Newsletter #33, April 2010

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This is Part 5 of a seven-part series on the vintage guitar market, written in 1991. Prices and other references specific to that time period have not been changed. Please feel free to email me with any comments.

George Gruhn

To view the rest of the series...
Introduction
Part 1: The utility market
Part 2: How instruments are priced
Part 3: The role of the collector
Part 4: Fads (including Stratmania)
Part 6: The vintage dealer as trendspotter
Part 7: Instrument sales and musical styles

The Vintage Instrument Market, Part 5: Market dynamics

The vintage market is not only relatively young, but relatively small compared to the gold, silver, diamond, stamp, coin, art or antique markets. Consequently, the vintage market can be destabilized by relatively small amounts of money, amounts that wouldn't cause a ripple in the gold or silver markets. Just as one ounce of boiling water added to a barrel of tepid water will not significantly alter the temperature of the barrel while the same ounce would dramatically raise the temperature of a teacup of tepid water, the vintage market can be destabilized by a relatively small number of buyers.

Paradoxically, the guitar market has historically been less volatile than most of these other, larger markets. If a guitar doubles in value within a year, it is considered a phenomenal increase, and if it falls as much as 25 percent in a year, that is considered a drastic loss of value. There are obviously forces at work that can help offset the effect of that ounce of boiling water and help stabilize the market. Those forces are the different kinds of values instruments possess that some of the other examples don't possess-specifically, intrinsic, utility and emotional values.

Stamps and base metal coins, for example, have little or no intrinsic value. Few cost more than a few cents to produce. Gold and silver have more intrinsic value, since production costs include the expenses of prospecting, mining, etc. Nevertheless, that value is extremely low compared to market value. When the price of gold was fixed at $35 an ounce, people still produced gold at a profit. When the market value of gold passed $800 an ounce, there was plenty of room for it to come down and still retain a value far higher than its intrinsic value.

A block of gold or silver has limited utility value. It could be used as a doorstop or paperweight but it doesn't have much utility value just as an ingot. In the vintage instrument market, the utility value is, for many models, close to the intrinsic value which is often close to the market value.

People can be passionately involved with a guitar, where the owner feels like the item has soul, as opposed to gold silver, where investment often is done on paper, where ingots are not ever in their physical possession. They have no emotional attachment. If they perceive the market being down, they just get rid of it.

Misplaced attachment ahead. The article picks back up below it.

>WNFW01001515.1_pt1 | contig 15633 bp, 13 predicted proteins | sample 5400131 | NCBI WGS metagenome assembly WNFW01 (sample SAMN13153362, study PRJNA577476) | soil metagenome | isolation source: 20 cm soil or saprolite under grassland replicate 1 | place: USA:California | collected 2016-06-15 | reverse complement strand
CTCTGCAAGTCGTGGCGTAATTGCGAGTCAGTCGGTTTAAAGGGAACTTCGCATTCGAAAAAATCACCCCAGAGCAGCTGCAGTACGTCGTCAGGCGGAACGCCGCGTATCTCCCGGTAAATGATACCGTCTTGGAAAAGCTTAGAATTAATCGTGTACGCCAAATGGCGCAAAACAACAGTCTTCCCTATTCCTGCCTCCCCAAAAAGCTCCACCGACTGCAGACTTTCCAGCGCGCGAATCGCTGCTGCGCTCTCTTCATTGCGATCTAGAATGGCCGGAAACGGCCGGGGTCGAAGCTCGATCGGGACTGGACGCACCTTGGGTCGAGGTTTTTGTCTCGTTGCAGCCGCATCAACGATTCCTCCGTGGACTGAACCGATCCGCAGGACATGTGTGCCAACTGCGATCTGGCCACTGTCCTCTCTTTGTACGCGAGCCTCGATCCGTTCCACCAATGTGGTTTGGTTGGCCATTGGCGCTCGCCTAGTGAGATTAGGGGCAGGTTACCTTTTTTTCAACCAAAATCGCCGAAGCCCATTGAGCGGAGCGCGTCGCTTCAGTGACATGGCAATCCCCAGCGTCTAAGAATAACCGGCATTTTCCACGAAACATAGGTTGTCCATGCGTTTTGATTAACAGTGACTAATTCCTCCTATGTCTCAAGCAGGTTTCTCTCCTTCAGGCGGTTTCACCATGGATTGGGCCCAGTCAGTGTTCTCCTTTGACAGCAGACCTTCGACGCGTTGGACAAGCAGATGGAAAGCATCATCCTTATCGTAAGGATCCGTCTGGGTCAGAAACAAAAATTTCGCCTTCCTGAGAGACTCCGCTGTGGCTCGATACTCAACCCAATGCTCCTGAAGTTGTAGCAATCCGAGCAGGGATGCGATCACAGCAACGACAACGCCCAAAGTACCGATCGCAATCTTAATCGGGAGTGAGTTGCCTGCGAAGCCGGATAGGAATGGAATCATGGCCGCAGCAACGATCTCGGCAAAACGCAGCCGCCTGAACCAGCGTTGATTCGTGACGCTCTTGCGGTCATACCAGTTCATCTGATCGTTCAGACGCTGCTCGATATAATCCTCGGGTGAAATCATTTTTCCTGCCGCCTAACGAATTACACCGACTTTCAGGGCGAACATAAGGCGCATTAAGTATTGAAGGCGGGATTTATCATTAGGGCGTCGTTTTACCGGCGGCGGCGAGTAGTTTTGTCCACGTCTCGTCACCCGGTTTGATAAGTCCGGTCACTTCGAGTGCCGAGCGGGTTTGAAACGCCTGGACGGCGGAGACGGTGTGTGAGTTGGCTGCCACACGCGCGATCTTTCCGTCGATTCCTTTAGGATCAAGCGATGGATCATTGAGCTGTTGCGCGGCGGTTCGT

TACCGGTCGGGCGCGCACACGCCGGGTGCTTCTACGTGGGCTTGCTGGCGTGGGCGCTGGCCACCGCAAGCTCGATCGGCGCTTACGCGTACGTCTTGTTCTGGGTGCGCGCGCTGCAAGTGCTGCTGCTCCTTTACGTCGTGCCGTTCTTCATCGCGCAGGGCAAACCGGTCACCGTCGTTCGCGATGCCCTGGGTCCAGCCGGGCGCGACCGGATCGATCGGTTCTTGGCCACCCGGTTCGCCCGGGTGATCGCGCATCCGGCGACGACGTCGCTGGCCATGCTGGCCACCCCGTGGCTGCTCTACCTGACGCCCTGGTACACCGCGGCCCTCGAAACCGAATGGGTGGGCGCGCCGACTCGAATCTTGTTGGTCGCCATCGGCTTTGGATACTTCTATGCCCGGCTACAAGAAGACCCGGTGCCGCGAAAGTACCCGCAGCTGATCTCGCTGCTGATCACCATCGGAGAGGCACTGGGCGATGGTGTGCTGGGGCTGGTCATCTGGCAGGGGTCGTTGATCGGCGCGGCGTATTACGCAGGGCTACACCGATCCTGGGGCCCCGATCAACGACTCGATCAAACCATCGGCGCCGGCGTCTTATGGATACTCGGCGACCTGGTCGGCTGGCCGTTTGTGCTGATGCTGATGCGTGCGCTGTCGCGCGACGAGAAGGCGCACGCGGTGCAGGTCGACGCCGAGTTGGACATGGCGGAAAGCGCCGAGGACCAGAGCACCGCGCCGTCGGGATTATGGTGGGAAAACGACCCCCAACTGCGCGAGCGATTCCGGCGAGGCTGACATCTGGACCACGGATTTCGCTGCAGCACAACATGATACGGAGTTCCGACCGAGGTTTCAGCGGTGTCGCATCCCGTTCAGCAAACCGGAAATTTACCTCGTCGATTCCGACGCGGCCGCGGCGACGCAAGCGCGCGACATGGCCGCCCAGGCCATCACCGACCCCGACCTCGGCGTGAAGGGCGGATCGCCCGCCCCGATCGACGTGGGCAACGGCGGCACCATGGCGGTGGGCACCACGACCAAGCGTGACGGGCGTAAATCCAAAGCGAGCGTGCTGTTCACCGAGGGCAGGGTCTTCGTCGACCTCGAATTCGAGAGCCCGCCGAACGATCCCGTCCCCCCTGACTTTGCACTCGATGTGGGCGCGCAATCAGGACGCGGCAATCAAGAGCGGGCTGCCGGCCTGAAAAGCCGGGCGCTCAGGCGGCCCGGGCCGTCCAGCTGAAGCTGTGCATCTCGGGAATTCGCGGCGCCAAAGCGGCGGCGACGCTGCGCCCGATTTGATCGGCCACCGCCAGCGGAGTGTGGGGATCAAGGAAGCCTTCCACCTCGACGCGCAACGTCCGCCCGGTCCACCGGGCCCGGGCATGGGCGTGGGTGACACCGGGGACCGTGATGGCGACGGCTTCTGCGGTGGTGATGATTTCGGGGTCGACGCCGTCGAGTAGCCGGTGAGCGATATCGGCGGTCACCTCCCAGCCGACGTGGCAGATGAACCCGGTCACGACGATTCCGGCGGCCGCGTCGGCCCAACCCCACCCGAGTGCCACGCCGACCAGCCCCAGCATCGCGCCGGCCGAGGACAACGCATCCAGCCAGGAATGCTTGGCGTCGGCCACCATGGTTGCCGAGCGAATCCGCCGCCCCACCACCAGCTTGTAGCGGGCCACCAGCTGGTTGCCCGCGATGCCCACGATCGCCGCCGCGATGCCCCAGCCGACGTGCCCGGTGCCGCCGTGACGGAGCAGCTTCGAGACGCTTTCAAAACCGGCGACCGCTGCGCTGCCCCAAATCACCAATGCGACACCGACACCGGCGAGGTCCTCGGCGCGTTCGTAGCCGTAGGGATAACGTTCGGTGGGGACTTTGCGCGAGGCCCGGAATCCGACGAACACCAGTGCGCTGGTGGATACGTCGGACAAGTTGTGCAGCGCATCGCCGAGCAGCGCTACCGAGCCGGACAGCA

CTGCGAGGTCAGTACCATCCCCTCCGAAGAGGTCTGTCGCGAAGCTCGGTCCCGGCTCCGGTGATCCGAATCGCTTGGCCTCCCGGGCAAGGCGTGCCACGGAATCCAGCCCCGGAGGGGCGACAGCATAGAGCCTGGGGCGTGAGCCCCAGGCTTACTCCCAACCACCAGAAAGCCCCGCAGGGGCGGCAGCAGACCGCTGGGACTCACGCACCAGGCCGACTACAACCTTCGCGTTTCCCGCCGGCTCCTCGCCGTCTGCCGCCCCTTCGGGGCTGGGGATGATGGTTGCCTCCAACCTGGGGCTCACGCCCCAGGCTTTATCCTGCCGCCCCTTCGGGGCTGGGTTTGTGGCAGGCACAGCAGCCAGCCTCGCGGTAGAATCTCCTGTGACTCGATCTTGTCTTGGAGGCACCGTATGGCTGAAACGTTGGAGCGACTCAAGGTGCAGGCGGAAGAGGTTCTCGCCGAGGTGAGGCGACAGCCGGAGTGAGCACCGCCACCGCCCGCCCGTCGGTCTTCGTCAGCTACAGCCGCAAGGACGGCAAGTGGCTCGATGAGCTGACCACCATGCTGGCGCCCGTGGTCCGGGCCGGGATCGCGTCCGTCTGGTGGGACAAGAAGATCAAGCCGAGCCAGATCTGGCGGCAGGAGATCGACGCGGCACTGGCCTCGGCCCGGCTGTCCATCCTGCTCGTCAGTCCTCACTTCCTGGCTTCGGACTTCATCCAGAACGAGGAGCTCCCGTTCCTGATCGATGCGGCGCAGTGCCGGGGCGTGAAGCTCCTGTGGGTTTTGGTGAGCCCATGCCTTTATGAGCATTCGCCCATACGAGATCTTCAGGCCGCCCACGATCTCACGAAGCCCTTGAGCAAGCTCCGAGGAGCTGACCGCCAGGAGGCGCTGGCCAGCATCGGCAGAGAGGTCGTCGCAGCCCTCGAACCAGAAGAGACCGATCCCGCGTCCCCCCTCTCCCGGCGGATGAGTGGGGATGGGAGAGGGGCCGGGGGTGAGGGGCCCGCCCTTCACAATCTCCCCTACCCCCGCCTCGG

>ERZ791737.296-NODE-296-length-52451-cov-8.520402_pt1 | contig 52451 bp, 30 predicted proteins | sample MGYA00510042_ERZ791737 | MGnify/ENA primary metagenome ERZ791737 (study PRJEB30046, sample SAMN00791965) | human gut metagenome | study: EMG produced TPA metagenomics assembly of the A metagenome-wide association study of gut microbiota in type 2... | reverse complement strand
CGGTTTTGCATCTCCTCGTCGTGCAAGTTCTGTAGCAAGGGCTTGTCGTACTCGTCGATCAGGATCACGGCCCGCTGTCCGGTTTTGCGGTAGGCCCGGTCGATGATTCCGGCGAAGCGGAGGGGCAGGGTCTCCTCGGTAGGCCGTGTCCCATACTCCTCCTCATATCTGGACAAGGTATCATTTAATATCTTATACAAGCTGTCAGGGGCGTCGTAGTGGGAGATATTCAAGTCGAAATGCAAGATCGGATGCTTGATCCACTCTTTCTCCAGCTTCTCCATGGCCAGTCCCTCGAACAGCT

Consequently we don't see guitars lose 25 percent of their value in a short time, like the gold, silver or commodities market.

Foreign buyers are currently functioning as that ounce of boiling water. Contrary to some people's perception, the vintage market is an international market, like that for gold or silver. No one is so naive as to think the price of gold or silver is determined in the United States; it's determined on a daily basis by worldwide bidding. Increasingly, the guitar market is becoming that way. No longer is the price of vintage American-made guitars determined in the United States, any more than the prices of fine Cremona violins are determined in Italy anymore.

Foreign buyers have been a significant factor since the early '70s. In the late '70s, the dollar was low, and foreign demand for American instruments was high. During the early '80s the dollar rose rapidly, resulting in higher prices for foreign buyers. Keep in mind that the market is affected either way. When foreign demand is high, prices rise. When foreign demand is reduced, overall demand is reduced, and during the early '80s, this absence of foreign demand caused a slowdown in sales, falling prices on some models and stagnation of values for many others.

There is also a psychological factor involved in currency fluctuations that complicates the issue. There seems to be a critical point, and if the dollar falls below that point, it's as if a big "buy" signal goes out to the market. Likewise, if the dollar rises beyond a certain point, a big "cease" signal goes out. The critical points differ from country to country and from year to year, depending on the economic changes in the foreign buyer's home country. The crazy thing is, the decision to buy or not buy seems to based not on price but on the relative currency values. When the dollar is low enough, they buy. Dealers may raise prices to compensate for the lower dollar. They may over-compensate for the low dollar to the point that the foreign buyer actually pays more than he would have when the dollar was high (within limits, of course). As long as the dollar is below the critical point, the buying continues. Needless to say, dealers here can make what may seem like an unscrupulous profit at those times.

Conversely, when the dollar goes too high, and the cease signal goes out, it seems a foreign buyer will not buy an instrument at any price, no matter how low (again, within limits).

The dollar peaked by early '85 and has since fallen very sharply. For many Japanese and European buyers, who were effectively frozen out of the market while the dollar was high, American products are now on a half-price sale. A D'Angelico, for example, that was $5,000 just three years ago may be $10,000 today, but the price has increased by 100 percent only if you're spending dollars. If you're spending German deutschemarks the price has only gone up 17 percent, and if you're spending Japanese yen the price has only gone up 8 percent.